Happy Birthday to the VCR.  This is the day DVDs were born.

June 7 marks 38 years since the introduction of the VCR. What’s so important about the launch of a now-completely obsolete device that now sells for a few bucks on craigslist? Well, that old, dusty box under your grandmother’s television sped up the relocation of film culture from the cinema to the living room, and let people preserve sports games, sitcoms and other televised events that once were one-time-only experiences.

The result? Convenience, but a more isolated culture. The modern consumer no longer feels the peril of missing out on a movie if he doesn’t catch it at a theater. Films are no longer rarefied creations appearing for only a limited time at locations outside the home. The VCR was also one of the first nails in the notion of “appointment television” – a time for families nationwide to gather around the set.

Once the VCR became commonplace in households, people could buy or rent their favorite movies to watch whenever they wanted. The VCR enabled the rise of the video store and the Blockbuster Video empire, which crowded out smaller, non-franchise stores before facing its own digital obsolescence.

But even back in 1975, when Sony introduced the first consumer VCR (a $2,500 model with an integrated television, one of which is viewable at the Museum of the Moving Image in Astoria), technology evolved rapidly and format battles claimed their victims. Betamax, the first format, had its first challenger, VHS as quickly as a year after its introduction. Betamax lost the battle with VHS in the mid-to-late 1980s. VHS had a solid, decade-long run at the top, even defeating the Laserdisc format before finally giving way to the DVD in the early 2000s. The DVD was of course supplanted by Blu-Ray.

And now we reach the most drastic shift yet: the emergence of streaming content. Now our televised entertainment doesn’t require us to own a specialized player. We can enjoy our films streamed directly into our televisions, or we can even forgo the television and watch content on our computers, smartphones or tablets.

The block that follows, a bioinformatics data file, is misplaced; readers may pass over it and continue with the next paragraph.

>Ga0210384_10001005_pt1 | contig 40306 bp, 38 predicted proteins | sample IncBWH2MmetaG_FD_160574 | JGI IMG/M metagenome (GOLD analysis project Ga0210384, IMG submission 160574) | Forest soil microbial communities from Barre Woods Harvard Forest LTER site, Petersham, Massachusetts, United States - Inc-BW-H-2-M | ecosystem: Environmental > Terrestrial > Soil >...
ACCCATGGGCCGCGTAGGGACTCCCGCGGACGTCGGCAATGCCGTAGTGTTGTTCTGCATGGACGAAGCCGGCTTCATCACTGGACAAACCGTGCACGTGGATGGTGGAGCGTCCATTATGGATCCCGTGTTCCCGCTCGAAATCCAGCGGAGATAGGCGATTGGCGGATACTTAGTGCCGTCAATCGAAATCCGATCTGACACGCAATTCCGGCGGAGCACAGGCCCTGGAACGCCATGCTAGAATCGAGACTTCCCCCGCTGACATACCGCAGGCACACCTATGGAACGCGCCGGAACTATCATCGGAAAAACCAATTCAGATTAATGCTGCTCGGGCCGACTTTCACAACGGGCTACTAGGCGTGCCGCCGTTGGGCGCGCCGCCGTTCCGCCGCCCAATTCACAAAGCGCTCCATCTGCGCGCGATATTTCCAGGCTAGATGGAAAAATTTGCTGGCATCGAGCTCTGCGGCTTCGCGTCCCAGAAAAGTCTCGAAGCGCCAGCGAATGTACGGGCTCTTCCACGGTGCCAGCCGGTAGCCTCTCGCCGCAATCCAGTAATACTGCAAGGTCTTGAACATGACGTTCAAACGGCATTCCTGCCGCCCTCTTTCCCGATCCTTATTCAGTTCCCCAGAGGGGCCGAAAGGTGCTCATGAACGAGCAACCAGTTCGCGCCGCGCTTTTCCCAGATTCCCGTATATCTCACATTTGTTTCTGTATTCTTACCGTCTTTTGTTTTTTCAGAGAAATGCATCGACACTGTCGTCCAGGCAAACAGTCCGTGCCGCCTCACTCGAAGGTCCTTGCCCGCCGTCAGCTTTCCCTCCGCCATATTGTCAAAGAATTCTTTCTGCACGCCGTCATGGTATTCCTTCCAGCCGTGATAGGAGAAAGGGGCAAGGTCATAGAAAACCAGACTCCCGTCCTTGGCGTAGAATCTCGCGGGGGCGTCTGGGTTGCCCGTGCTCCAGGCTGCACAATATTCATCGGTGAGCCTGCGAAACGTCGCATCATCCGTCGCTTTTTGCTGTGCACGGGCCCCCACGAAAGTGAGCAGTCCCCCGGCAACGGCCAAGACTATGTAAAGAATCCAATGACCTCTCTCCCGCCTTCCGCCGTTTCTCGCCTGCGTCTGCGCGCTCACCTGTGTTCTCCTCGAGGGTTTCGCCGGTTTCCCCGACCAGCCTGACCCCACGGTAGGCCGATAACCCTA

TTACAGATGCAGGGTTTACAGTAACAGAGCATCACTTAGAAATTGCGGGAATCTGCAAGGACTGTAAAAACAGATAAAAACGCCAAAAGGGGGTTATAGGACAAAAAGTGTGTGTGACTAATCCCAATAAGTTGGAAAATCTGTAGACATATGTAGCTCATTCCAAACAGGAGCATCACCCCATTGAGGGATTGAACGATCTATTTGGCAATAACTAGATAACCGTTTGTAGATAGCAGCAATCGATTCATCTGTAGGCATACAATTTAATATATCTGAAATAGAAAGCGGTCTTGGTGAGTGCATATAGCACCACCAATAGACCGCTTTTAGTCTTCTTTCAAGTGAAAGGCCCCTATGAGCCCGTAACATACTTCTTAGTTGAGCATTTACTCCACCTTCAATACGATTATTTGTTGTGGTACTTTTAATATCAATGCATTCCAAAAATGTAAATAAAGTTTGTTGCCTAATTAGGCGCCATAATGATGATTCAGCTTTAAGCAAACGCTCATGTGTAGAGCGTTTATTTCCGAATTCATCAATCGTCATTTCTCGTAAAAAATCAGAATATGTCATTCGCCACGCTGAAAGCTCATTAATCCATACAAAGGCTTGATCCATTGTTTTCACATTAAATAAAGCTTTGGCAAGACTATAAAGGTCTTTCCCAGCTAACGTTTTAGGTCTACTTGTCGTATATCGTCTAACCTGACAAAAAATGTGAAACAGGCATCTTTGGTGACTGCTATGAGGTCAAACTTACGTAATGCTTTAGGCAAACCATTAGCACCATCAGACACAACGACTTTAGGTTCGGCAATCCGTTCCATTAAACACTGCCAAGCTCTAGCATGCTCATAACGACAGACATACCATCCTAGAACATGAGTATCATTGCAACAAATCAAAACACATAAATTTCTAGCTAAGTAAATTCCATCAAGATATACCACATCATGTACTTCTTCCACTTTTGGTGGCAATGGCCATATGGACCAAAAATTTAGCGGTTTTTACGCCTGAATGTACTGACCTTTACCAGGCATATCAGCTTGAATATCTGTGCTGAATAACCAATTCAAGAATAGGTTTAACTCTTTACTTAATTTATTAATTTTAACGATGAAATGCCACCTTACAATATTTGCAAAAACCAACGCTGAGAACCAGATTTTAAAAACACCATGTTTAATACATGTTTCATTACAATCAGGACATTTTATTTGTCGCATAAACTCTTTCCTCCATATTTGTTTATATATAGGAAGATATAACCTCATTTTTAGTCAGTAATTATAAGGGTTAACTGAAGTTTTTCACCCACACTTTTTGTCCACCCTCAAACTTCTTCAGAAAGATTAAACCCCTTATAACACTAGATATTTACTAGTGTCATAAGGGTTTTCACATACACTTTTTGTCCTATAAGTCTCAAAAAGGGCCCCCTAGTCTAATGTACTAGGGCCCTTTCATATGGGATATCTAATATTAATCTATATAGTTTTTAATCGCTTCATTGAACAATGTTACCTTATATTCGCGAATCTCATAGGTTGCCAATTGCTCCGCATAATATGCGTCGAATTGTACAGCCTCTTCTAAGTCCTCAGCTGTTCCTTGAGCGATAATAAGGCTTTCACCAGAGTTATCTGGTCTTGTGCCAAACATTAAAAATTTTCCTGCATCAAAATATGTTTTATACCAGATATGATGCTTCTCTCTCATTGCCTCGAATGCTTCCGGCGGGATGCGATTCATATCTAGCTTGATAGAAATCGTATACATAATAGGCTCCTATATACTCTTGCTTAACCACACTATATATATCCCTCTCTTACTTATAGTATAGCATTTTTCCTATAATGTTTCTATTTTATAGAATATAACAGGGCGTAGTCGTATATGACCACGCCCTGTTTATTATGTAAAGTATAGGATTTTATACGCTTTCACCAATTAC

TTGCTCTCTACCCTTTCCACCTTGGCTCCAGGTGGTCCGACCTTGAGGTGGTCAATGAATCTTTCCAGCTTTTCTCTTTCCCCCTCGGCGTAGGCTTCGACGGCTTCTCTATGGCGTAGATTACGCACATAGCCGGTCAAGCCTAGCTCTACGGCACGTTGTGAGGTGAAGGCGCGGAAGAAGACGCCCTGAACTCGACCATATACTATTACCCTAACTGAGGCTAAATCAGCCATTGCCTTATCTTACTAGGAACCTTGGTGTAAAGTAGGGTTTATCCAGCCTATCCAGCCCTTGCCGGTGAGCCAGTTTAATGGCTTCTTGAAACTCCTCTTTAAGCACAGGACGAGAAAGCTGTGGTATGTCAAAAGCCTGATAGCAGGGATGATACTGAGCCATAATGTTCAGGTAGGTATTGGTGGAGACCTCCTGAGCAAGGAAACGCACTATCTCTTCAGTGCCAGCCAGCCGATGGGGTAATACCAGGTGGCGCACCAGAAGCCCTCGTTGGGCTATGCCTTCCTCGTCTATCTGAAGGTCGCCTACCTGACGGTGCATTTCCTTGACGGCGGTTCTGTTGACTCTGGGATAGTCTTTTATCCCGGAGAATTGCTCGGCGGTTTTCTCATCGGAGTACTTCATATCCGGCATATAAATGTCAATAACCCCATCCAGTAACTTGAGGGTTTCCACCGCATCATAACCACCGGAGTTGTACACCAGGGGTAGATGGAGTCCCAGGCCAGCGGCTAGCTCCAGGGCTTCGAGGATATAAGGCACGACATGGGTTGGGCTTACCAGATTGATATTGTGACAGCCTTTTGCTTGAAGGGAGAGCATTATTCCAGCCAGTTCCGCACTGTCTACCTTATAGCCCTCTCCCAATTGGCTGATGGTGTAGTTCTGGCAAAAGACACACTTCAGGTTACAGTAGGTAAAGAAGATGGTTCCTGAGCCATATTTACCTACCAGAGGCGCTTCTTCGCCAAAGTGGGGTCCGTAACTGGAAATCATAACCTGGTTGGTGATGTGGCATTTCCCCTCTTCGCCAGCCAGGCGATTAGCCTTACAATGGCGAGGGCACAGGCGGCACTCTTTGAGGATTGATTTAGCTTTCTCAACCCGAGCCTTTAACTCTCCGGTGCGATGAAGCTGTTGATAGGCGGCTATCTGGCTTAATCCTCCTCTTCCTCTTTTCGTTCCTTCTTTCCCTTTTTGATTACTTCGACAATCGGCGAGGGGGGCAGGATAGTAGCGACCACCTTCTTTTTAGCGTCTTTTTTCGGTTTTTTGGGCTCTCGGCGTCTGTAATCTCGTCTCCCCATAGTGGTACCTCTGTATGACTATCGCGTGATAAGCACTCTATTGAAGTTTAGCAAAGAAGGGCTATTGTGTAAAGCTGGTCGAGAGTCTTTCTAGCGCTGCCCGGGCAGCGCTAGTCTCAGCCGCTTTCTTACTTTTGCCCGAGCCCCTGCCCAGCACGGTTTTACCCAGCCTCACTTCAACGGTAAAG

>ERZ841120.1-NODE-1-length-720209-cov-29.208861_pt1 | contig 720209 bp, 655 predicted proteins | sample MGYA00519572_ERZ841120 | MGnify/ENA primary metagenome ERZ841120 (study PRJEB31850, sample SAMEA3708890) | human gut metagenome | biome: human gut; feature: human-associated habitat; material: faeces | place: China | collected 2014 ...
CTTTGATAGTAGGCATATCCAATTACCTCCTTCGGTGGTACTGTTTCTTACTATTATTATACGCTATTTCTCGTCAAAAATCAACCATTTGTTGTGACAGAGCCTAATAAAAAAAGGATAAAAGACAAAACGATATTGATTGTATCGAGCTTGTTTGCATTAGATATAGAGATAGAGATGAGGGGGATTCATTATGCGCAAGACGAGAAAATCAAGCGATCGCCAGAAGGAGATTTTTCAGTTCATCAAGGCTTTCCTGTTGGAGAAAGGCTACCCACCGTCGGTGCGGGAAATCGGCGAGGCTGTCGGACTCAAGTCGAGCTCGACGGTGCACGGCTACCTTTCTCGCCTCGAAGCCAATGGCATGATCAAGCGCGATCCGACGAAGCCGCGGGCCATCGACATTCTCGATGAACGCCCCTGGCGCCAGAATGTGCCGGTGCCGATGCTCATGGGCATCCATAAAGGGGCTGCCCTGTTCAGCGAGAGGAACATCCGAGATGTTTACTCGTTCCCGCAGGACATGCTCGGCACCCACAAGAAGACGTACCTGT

Each shift affects the way we view ourselves and our relationship to motion-picture entertainment. The devices capture our imagination in strange ways. Sometimes, it becomes an essential part of the stories we tell, as in The Eternal Enemy. In this young adult novel from 1993, the protagonist is surprised to discover her VCR records news broadcasts from the future. Sometimes the device becomes shorthand for the ambivalence we feel as these devices instantly gratify us and shorten our attention spans.

And sometimes these references begin to “date” us. Marvin Kitman, the well-known former television critic for Newsday, titled his 1982 book “I Am a VCR.” Would he still do so today? (Well, maybe. With tongue in cheek, he does refer to himself these days as “George Washington’s only living co-author.”)

So today, let us recognize the world-changing promise that first clunky old video tape deck delivered in 1975. In 2013 we can re-watch our favorite old movies, cartoons, news broadcasts and even old commercials, and we can do it just about anywhere at any time. Virtually nothing is lost. But the first step to our world of instant recall was that $2,500 box, a few $16 cassettes, and a creaky analog “play” button.